Commentary: Ford Used Fast Lane At Greenwich To Achieve Success On And Off Court

It took Tara Ford just three years to become one of the FCIAC’s best hitters and earn the opportunity to play at Kenyon.

GREENWICH — If there was a contest to find the most refreshingly unique FCIAC athlete for the last school year, Tara Ford would be difficult to beat.

Consider: Ford, who graduated from Greenwich in June, had three free periods at the end of her senior year and voluntary decided to take two AP courses, in economics and psychology, even though she had no experience in either subject. She does not have a driver’s license so she logs a lot of miles by foot (fortunately she lives close to downtown). Ford spent so much time studying as a junior that a lack of sleep contributed to her puncturing a lung.

Ford was convinced by Steve Lapham, the Cardinals’ volleyball coach, to try out as a sophomore even though she had not played the sport. At 5-10, it was easy to see why Lapham would try to recruit Ford, though he may have had second thoughts when she showed up that first day wearing sports shorts, Converse All-Stars and didn’t know the basic rule of three touches.

Ford became so good so quickly that by the end of her junior year it was apparent she was good enough to play in college. So when schools did not come after Ford, she went after them, emailing as many as 50 coaches a day, following up with the schools she was most interested in when there were no replies.

After playing a major role in helping the Cardinals win league and state titles, she went to each college visit and overnight unaccompanied, because she said her mother was unfamiliar with the process and trusted her middle child’s uncommon maturity.

Tara Ford’s power game at Greenwich extended to the service line.

Oh, and Ford was also president of the French club, played the flute in the band until her senior year and worked a job on her one open weekend day.

Do we have a winner?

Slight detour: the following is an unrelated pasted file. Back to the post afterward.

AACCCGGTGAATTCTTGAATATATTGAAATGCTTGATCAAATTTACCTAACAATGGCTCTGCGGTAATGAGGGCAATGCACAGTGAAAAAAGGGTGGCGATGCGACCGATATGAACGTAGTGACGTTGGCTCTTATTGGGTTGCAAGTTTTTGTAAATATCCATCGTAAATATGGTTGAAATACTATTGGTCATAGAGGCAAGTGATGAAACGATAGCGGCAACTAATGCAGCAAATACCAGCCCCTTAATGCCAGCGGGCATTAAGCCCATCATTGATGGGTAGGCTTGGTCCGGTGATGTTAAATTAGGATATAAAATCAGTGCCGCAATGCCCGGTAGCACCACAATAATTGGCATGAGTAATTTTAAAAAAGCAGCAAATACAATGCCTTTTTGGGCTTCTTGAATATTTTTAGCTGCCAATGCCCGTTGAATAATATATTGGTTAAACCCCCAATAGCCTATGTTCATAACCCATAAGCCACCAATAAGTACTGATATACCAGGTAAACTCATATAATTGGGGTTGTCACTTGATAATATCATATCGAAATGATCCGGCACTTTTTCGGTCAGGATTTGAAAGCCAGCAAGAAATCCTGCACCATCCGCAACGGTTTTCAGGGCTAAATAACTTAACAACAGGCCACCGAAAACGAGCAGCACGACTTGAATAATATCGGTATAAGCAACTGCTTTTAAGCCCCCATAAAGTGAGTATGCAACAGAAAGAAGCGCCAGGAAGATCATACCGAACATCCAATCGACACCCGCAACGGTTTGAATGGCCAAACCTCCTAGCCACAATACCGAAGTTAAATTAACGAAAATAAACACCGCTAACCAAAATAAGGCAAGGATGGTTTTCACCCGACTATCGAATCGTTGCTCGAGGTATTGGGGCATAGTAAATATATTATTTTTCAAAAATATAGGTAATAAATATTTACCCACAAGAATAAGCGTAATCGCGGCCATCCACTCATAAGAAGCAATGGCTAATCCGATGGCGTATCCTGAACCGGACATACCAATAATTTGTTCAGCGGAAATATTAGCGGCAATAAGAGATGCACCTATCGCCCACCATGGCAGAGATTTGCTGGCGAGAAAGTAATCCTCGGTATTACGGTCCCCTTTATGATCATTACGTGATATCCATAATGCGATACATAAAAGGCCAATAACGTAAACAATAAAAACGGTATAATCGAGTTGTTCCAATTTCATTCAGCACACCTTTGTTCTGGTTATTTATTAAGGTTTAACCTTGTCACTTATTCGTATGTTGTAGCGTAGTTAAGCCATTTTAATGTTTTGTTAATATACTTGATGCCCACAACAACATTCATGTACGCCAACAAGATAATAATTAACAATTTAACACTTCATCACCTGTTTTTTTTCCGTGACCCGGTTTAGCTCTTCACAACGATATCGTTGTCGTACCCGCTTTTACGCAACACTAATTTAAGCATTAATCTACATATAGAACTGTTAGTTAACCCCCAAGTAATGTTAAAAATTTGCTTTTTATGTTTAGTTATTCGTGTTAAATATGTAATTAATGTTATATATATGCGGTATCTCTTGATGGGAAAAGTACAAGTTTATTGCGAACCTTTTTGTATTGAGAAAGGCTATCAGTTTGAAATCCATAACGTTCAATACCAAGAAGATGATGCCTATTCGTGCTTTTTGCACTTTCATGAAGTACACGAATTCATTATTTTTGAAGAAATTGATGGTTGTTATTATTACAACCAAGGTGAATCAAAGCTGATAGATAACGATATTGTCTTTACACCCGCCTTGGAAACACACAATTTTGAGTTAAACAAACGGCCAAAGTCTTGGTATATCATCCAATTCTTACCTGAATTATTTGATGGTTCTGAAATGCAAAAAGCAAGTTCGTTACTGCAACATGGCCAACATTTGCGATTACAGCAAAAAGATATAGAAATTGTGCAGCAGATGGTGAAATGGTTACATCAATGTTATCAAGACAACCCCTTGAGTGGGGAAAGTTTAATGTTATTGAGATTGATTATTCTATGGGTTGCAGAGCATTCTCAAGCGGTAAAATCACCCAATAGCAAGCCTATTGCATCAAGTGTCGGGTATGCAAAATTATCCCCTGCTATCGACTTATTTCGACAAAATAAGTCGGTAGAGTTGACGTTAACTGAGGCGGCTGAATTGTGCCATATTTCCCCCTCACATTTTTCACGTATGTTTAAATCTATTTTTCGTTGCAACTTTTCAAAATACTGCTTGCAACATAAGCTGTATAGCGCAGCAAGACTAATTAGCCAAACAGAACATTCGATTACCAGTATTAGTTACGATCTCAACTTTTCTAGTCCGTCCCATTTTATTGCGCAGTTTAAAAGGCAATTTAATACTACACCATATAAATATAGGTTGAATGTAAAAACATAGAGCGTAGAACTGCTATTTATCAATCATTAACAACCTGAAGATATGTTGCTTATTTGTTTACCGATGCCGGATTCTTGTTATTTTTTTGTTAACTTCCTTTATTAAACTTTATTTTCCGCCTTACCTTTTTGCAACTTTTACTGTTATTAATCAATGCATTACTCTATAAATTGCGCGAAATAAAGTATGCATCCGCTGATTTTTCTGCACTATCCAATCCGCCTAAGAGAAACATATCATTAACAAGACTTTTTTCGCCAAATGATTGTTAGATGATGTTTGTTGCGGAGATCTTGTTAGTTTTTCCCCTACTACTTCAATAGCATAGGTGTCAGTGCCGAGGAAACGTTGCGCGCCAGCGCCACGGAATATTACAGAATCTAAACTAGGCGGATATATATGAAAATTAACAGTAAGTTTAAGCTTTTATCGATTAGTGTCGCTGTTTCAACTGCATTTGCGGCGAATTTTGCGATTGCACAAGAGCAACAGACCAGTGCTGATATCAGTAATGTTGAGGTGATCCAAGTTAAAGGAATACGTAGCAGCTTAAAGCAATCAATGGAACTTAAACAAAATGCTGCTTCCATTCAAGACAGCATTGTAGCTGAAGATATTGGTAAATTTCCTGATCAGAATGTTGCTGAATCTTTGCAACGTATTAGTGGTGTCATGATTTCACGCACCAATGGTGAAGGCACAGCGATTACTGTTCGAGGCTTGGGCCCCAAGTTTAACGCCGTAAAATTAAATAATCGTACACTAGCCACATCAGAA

“I really love school. I mean I really love school,” Ford said. “When you learn more and actually apply it in real life and talk to somebody I think that’s so cool. I feel if you know many things what can go wrong? And I love being part of a team. Learning to trust people on the court.”

Ford was offered by the seven colleges that topped her list. After interviewing Ford for this story last week, it is easy to see how she must have hit every interview out of the park — Ford was once a member of the Greenwich softball team. Ford decided to attend Kenyon and will start her college career next week.

“I can’t wait,” Ford said. “I’m excited about challenging myself in volleyball and taking classes that I have never been exposed to before.”

Ford is best known as being a key component last fall for the Cardinals, who after a 4-4 start showed tremendous cohesion and ran off their final 20 matches to win just their second FCIAC and state titles.

Tara Ford soars to finish off a set from teammate Nicole Wood.

“Honestly it was unforgettable,” Ford said. “I will take each and every game to heart. I literally learned something each week and about being a captain. The way you trust your players so well, it makes it so much easier to play. The playoffs, it was the most high intensity. Usually I don’t play well when I’m nervous but we weren’t nervous, we were so comfortable. We knew if we just did our jobs we would do well.”